16
Jun
2017
Money laundering Natisni
Prispeval Roman Leljak   
Petek, 16 Junij 2017 08:22

 

Money laundering for Iran amounting 1 billion US$ over Slovenian NLB bank

 

Would You believe that there is a country where all of the government and the police were informed about money laundering of 1 billion US$ for Iran which was at that time blocked by international sanctions and perpetrators peacefully finished their business and left for Russia? Welcome to Slovenia in the year 2010.

 

Chairman of Commission for Supervision of Security and Intelligence Services, Mr. Branko Grims, on 1st of June revealed in Slovenian Parliament a story concealed from domestic public for seven years about money laundering for Iran that was sanctioned due to purchase of weapons of mass destruction technology. Through NLB that is the largest state owned bank in Slovenia in years 2009 and 2010 about 1 billion US$ was laundered for Iran. Money was flowing from Export Development Bank of Iran which was on Black list of European Union because of payment for material weapons of mass destruction, proliferation and spying for Iranian regime and also for suspicion of money laundering in connection with terrorism. Money, which was sent via accounts of Iraj Farrokzadeh companies, was fragmented and sent to about 9000 addresses, many of them in USA some in tax heavens. More than 400 foreign banks protested before perpetrators left for Russia. It is a great possibility that besides proliferation and spy purposes for Iranian regime the money was also dedicated for terrorist organizations under influence of Iran (HAMAS etc.).

At least in one case this controversial transfers via NLB were a subject of FBI investigation in USA, as evident from an article in Military Times in 2016. One of the transfers sent to USA was sent to account of James R. Baker, employed in US Navy – Naval Sea Systems Command. Through NLB he received 133.902 US Dollars in 2009. Besides suspicion of other criminal acts he was sentenced in 2016 only for fraud, because he concealed that he is an Iranian citizen and he should never had access to confidential data.

Iraj Farrokzadeh was on the list of Interpol most wanted criminals from 2006 when he operated from Switzerland. After he was barred from that post he opened an account in NLB on December 2008, only few days after leftist government of Social Democrats by Borut Pahor took the power in Slovenia from right centre Janez Janša government. Although there was an information in 2010 about »all indices of money laundering« sent to following officials: Danilo Türk, (then) President; Borut Pahor, Premier (now President); Katarina Kresal, Interior Minister; Samuel Žbogar, Foreign Minister (now chairman of EU Mission to Macedonia); France Križanič, Finance Minister; Aleš Zalar, Minister of Justice; Andrej Plausteiner, Chairman of Money Laundering Bureau; and Janko Goršek, General Director of Police; but nothing happened and a billion US$ of money laundering act remained without epilogue. This arises unequivocally a question of responsibility of all persons mentioned above and of heads of NLB in that period who were successively: Marjan Kramar, Draško Veselinovič and Božo Jašovič. Many analysts are looking for an answer how it could happened and remained concealed for 7 years without judicial epilogue. They point to those persons who are a members of Old Boys Network from the former Communist regime. This fact explains why this massive operation of money laundering remained concealed so long and why the police didn't investigate it even after 2010 when they were »officially notified«.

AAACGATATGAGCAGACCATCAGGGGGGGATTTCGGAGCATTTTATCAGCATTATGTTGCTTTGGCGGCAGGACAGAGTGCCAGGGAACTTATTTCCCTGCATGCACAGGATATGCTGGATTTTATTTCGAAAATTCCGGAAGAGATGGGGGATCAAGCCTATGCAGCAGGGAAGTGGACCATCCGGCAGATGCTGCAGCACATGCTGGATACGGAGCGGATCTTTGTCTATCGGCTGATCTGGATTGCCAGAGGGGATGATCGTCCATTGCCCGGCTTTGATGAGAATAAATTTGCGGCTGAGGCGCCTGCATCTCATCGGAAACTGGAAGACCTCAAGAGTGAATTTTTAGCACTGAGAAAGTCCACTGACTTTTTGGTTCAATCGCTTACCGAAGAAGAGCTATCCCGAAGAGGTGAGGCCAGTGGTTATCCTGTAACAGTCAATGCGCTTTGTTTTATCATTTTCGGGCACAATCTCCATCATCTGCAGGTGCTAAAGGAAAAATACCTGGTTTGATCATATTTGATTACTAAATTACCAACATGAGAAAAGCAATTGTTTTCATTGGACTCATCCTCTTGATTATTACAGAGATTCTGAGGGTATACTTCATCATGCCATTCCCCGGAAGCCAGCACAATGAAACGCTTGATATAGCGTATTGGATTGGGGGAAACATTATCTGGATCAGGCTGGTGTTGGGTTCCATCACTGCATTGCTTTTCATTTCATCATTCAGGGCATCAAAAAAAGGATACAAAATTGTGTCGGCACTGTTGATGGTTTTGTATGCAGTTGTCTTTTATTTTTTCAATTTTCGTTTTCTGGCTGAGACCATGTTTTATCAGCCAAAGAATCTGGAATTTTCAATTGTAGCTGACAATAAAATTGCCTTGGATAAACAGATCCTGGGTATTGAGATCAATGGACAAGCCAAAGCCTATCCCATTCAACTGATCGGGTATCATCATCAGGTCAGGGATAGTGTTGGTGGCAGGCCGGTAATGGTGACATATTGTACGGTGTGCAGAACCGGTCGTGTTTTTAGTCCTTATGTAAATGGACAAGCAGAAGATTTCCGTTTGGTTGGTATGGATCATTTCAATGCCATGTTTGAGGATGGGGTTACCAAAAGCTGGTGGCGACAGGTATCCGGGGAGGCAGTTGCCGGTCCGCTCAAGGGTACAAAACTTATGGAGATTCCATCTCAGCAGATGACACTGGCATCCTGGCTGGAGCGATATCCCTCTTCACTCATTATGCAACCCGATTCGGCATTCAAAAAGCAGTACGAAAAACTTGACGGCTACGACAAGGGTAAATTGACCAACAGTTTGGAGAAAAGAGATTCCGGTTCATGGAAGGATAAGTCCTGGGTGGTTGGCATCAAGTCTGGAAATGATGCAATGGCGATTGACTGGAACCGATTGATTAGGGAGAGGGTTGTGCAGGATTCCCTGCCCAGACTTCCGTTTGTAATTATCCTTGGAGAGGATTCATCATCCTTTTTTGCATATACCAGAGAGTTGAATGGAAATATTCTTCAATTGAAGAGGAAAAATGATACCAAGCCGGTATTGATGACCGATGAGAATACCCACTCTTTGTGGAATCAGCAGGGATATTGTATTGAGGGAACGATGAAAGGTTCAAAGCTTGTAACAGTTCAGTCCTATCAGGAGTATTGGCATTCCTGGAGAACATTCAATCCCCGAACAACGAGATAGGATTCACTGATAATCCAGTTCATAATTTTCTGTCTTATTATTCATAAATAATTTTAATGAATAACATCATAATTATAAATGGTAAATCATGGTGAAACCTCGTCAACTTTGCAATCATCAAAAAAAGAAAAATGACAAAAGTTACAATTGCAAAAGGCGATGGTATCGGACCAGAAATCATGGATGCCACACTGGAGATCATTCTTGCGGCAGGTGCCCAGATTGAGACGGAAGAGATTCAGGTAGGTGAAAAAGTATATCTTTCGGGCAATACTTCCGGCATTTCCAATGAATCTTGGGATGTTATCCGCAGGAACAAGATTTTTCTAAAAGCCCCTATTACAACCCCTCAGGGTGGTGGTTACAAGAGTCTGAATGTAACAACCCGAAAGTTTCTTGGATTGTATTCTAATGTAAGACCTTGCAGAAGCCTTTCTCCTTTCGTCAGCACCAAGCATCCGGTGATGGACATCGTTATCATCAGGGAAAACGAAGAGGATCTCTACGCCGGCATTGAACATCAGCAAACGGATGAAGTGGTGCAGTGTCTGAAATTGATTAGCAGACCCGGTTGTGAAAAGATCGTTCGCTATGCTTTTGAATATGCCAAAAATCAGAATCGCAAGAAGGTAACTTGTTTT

Soon after disclosure the Slovenian police published a public statement that on the session of Commission for Supervision of Security and Intelligence Services they »learned new facts« which will be a base for new investigation in connection to justified suspicion of money laundering of 1 billion US$ in the largest Slovenian bank. But at the same time they stressed that they »didn't find any criminal activity« until now (in 7 years!). Therefore there is reasonable doubt that there is a willingness that the perpetrators of this story will be brought to justice and without a serious pressure from abroad the 1 billion US$ money laundering operation will not see any justice epilogue.